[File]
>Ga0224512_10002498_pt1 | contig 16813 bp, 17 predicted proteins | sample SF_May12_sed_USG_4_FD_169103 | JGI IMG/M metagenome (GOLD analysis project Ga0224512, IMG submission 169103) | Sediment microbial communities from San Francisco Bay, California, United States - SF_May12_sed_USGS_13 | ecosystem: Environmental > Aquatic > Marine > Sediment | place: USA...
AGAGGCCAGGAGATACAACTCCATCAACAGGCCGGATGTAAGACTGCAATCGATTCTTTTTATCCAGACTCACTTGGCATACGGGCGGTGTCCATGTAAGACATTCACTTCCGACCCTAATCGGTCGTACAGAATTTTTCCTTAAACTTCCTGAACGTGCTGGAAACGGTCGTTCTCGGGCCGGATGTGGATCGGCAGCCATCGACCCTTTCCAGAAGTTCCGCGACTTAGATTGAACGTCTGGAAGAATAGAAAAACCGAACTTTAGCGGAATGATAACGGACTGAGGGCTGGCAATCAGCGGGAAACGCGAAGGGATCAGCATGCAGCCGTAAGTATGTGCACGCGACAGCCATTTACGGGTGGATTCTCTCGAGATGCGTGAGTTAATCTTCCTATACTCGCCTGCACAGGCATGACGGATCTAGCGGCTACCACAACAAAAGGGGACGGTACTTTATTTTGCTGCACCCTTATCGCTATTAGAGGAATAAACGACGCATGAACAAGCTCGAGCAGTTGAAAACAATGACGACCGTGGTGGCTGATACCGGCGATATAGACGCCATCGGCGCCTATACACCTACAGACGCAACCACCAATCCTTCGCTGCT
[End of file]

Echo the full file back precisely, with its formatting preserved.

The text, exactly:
>Ga0224512_10002498_pt1 | contig 16813 bp, 17 predicted proteins | sample SF_May12_sed_USG_4_FD_169103 | JGI IMG/M metagenome (GOLD analysis project Ga0224512, IMG submission 169103) | Sediment microbial communities from San Francisco Bay, California, United States - SF_May12_sed_USGS_13 | ecosystem: Environmental > Aquatic > Marine > Sediment | place: USA...
AGAGGCCAGGAGATACAACTCCATCAACAGGCCGGATGTAAGACTGCAATCGATTCTTTTTATCCAGACTCACTTGGCATACGGGCGGTGTCCATGTAAGACATTCACTTCCGACCCTAATCGGTCGTACAGAATTTTTCCTTAAACTTCCTGAACGTGCTGGAAACGGTCGTTCTCGGGCCGGATGTGGATCGGCAGCCATCGACCCTTTCCAGAAGTTCCGCGACTTAGATTGAACGTCTGGAAGAATAGAAAAACCGAACTTTAGCGGAATGATAACGGACTGAGGGCTGGCAATCAGCGGGAAACGCGAAGGGATCAGCATGCAGCCGTAAGTATGTGCACGCGACAGCCATTTACGGGTGGATTCTCTCGAGATGCGTGAGTTAATCTTCCTATACTCGCCTGCACAGGCATGACGGATCTAGCGGCTACCACAACAAAAGGGGACGGTACTTTATTTTGCTGCACCCTTATCGCTATTAGAGGAATAAACGACGCATGAACAAGCTCGAGCAGTTGAAAACAATGACGACCGTGGTGGCTGATACCGGCGATATAGACGCCATCGGCGCCTATACACCTACAGACGCAACCACCAATCCTTCGCTGCT